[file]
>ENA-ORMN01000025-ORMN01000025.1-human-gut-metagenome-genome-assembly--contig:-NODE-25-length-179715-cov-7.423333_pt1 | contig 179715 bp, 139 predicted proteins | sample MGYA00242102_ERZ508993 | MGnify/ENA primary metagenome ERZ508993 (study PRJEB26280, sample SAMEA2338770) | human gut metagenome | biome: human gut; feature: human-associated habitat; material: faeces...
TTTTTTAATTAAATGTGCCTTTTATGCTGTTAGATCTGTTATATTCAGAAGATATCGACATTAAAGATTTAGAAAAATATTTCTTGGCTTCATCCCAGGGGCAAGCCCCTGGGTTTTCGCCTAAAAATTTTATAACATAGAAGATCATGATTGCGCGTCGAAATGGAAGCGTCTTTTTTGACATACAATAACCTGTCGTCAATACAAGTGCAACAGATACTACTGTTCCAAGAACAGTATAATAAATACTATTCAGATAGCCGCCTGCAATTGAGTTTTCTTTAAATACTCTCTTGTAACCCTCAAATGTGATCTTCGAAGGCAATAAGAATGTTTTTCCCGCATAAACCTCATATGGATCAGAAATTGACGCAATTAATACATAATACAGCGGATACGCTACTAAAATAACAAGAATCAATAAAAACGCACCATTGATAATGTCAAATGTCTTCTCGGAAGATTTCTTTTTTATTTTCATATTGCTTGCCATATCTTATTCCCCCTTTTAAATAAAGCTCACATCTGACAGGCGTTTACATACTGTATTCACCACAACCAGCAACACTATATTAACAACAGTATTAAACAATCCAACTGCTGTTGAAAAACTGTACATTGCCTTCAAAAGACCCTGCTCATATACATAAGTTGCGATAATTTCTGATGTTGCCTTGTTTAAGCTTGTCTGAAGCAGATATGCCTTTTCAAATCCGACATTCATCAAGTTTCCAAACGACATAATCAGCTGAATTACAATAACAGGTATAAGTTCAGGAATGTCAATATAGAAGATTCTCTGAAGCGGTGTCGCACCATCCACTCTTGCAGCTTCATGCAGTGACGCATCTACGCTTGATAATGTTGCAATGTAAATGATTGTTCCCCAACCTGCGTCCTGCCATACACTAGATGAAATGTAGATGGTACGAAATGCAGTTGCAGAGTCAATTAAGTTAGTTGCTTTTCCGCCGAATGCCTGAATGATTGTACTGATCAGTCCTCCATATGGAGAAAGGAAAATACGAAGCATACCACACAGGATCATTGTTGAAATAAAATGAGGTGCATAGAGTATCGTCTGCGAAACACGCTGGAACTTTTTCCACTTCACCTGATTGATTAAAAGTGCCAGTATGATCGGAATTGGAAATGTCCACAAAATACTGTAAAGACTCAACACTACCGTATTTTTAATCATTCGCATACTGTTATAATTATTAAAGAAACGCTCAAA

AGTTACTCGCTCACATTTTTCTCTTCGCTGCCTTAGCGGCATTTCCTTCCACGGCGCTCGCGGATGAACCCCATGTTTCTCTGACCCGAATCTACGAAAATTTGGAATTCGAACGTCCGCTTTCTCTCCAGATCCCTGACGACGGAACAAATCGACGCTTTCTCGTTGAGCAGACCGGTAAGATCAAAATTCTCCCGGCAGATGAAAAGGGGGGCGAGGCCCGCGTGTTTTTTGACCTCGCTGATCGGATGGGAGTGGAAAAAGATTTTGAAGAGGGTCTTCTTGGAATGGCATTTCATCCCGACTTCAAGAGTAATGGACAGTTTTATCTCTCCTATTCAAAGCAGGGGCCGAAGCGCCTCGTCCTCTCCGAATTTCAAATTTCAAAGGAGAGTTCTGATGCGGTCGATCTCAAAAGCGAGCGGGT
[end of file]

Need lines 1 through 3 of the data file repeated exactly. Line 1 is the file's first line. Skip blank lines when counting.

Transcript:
>ENA-ORMN01000025-ORMN01000025.1-human-gut-metagenome-genome-assembly--contig:-NODE-25-length-179715-cov-7.423333_pt1 | contig 179715 bp, 139 predicted proteins | sample MGYA00242102_ERZ508993 | MGnify/ENA primary metagenome ERZ508993 (study PRJEB26280, sample SAMEA2338770) | human gut metagenome | biome: human gut; feature: human-associated habitat; material: faeces...
TTTTTTAATTAAATGTGCCTTTTATGCTGTTAGATCTGTTATATTCAGAAGATATCGACATTAAAGATTTAGAAAAATATTTCTTGGCTTCATCCCAGGGGCAAGCCCCTGGGTTTTCGCCTAAAAATTTTATAACATAGAAGATCATGATTGCGCGTCGAAATGGAAGCGTCTTTTTTGACATACAATAACCTGTCGTCAATACAAGTGCAACAGATACTACTGTTCCAAGAACAGTATAATAAATACTATTCAGATAGCCGCCTGCAATTGAGTTTTCTTTAAATACTCTCTTGTAACCCTCAAATGTGATCTTCGAAGGCAATAAGAATGTTTTTCCCGCATAAACCTCATATGGATCAGAAATTGACGCAATTAATACATAATACAGCGGATACGCTACTAAAATAACAAGAATCAATAAAAACGCACCATTGATAATGTCAAATGTCTTCTCGGAAGATTTCTTTTTTATTTTCATATTGCTTGCCATATCTTATTCCCCCTTTTAAATAAAGCTCACATCTGACAGGCGTTTACATACTGTATTCACCACAACCAGCAACACTATATTAACAACAGTATTAAACAATCCAACTGCTGTTGAAAAACTGTACATTGCCTTCAAAAGACCCTGCTCATATACATAAGTTGCGATAATTTCTGATGTTGCCTTGTTTAAGCTTGTCTGAAGCAGATATGCCTTTTCAAATCCGACATTCATCAAGTTTCCAAACGACATAATCAGCTGAATTACAATAACAGGTATAAGTTCAGGAATGTCAATATAGAAGATTCTCTGAAGCGGTGTCGCACCATCCACTCTTGCAGCTTCATGCAGTGACGCATCTACGCTTGATAATGTTGCAATGTAAATGATTGTTCCCCAACCTGCGTCCTGCCATACACTAGATGAAATGTAGATGGTACGAAATGCAGTTGCAGAGTCAATTAAGTTAGTTGCTTTTCCGCCGAATGCCTGAATGATTGTACTGATCAGTCCTCCATATGGAGAAAGGAAAATACGAAGCATACCACACAGGATCATTGTTGAAATAAAATGAGGTGCATAGAGTATCGTCTGCGAAACACGCTGGAACTTTTTCCACTTCACCTGATTGATTAAAAGTGCCAGTATGATCGGAATTGGAAATGTCCACAAAATACTGTAAAGACTCAACACTACCGTATTTTTAATCATTCGCATACTGTTATAATTATTAAAGAAACGCTCAAA

AGTTACTCGCTCACATTTTTCTCTTCGCTGCCTTAGCGGCATTTCCTTCCACGGCGCTCGCGGATGAACCCCATGTTTCTCTGACCCGAATCTACGAAAATTTGGAATTCGAACGTCCGCTTTCTCTCCAGATCCCTGACGACGGAACAAATCGACGCTTTCTCGTTGAGCAGACCGGTAAGATCAAAATTCTCCCGGCAGATGAAAAGGGGGGCGAGGCCCGCGTGTTTTTTGACCTCGCTGATCGGATGGGAGTGGAAAAAGATTTTGAAGAGGGTCTTCTTGGAATGGCATTTCATCCCGACTTCAAGAGTAATGGACAGTTTTATCTCTCCTATTCAAAGCAGGGGCCGAAGCGCCTCGTCCTCTCCGAATTTCAAATTTCAAAGGAGAGTTCTGATGCGGTCGATCTCAAAAGCGAGCGGGT